“Tremble, O earth, before the Lord, Before the God of Jacob, Who turned the rock into a pool of water, The flint into a fountain of water.” Ps 114:7-8 (NASB)
Rocks come in three basic types: sedimentary, metamorphic, and igneous. Igneous rocks are produced through volcanic activity. Metamorphic rocks are produced by intense pressure. Sedimentary rock is essentially made by concretion.
Sedimentary rock is formed when water reacts chemically to cement particles of sediment. The specific type of sedimentary rock depends mostly on the chemistry of the raw particles. Thick sheets of fossil rich limestone, sandstone and dolomite form the bedrock under the topsoil of much of North America. For the moment let us put aside the question of how old any given part of the sedimentary rock layers might be. Instead, we will first ask whether the layers of sedimentary rock we observe were laid down quickly or slowly.
The Uniformitarian model states that sediment is laid down slowly, layer on layer, over vast ages. If we allow for periodic local flooding in a given area over millions of years, we would expect to see the effects of erosion on the top surfaces of sedimentary rock layers. The boundaries between the layers should be relatively smooth. There should be evidence of weathering with wind and water wear.
The Genesis flood model predicts a sudden movement of sediment in violent water. The effects should be widespread across large areas. The sediment layers should be of varying depths and composition. Layers would not have an opportunity to dry and harden before additional layers would be deposited. This in turn means we would not expect to find mostly smooth boundaries between layers. We would expect to find rough surfaces, ripples, and “fossilization” of whatever surface features a layer may have had when later layers were dumped on top.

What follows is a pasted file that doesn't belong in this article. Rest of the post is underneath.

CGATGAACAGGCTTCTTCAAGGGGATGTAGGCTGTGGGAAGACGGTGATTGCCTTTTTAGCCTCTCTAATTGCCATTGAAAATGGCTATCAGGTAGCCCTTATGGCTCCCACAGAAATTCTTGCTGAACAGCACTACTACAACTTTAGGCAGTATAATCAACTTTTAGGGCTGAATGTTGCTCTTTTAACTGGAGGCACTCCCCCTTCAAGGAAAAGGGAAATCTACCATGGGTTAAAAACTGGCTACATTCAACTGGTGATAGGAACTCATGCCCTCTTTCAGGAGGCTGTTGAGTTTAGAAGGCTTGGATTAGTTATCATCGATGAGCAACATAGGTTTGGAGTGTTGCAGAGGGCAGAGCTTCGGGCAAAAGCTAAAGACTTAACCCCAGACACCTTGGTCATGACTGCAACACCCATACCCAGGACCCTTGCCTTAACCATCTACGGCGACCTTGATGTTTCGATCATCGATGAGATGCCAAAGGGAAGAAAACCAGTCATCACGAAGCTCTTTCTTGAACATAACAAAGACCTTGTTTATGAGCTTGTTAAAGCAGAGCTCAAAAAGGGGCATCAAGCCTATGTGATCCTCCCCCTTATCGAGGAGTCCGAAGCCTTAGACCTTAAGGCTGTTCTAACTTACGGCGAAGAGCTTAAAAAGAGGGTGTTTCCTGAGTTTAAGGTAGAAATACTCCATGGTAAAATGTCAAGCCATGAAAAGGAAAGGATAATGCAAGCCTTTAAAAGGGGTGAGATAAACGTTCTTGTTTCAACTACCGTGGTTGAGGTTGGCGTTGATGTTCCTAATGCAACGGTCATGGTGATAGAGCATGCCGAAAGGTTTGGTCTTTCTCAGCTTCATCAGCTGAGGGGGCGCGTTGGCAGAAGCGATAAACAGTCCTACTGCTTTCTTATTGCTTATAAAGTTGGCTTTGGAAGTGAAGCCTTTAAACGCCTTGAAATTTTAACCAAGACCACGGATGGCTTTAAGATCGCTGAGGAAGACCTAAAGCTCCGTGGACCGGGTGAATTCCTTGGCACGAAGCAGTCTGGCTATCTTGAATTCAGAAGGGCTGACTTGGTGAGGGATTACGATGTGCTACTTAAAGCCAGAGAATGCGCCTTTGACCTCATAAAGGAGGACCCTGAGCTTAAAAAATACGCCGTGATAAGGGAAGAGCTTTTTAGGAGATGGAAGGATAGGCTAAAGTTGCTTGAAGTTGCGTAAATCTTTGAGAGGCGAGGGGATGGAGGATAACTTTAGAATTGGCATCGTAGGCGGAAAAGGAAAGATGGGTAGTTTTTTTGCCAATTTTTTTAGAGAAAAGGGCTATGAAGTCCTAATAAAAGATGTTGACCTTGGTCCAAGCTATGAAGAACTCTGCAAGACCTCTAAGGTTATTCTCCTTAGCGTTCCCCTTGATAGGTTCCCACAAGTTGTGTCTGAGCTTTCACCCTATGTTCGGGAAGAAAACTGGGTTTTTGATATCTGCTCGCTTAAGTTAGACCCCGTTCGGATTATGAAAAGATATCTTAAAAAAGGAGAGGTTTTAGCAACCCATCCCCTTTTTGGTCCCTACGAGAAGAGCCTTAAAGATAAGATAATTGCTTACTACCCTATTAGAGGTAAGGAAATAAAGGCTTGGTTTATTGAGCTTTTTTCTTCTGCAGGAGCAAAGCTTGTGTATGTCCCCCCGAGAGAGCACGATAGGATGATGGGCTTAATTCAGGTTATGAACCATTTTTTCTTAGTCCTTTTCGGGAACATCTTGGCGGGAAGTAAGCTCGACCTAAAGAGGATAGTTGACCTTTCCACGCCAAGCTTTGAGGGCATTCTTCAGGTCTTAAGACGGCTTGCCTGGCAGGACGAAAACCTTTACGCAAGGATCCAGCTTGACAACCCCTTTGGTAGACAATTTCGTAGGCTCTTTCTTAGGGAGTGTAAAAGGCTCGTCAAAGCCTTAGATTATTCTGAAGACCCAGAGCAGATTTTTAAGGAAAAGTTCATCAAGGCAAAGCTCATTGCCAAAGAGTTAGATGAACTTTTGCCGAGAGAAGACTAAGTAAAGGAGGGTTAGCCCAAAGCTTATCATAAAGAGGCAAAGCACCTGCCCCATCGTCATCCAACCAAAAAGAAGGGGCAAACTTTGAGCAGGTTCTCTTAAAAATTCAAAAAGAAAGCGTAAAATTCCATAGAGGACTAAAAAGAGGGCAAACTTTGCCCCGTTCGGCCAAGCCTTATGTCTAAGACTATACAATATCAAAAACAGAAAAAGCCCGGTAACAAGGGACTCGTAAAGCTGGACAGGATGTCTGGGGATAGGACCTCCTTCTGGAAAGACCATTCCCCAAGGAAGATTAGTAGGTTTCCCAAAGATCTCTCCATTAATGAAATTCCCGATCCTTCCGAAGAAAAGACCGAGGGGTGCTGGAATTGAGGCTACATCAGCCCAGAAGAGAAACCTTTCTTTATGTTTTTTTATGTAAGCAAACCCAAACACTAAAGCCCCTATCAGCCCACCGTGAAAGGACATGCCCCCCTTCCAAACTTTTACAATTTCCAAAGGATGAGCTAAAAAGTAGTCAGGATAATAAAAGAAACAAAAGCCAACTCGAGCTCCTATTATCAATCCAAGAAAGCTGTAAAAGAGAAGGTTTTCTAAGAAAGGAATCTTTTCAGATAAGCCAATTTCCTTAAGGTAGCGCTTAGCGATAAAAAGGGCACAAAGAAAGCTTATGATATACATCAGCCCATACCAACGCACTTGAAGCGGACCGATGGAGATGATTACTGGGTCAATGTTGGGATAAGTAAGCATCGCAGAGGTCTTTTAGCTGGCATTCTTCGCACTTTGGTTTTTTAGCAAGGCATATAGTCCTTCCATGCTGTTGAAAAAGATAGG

Smooth layer breaks are almost never found in nature. Instead ripple-like breaks are often found between sedimentary rock layers. Rapid burial is the only reasonable explanation for detailed surface features like ripples and droplets in sedimentary rock layer boundaries. Most sedimentary rocks have vivid surface features where layers of rock interface. This sort of interface suggests a rapid depositing of layers by a flood of rushing sediment pouring in and swirling as currents shifted, ebbed, and flowed. The rock boundary evidence in nature fits the Genesis flood model far better than the Uniformitarian model.
Another problem for the Uniformitarian theory is the lack of observable natural processes at work today producing natural sedimentary rock similar what we find when we dig just a few feet down in much of the continental United States.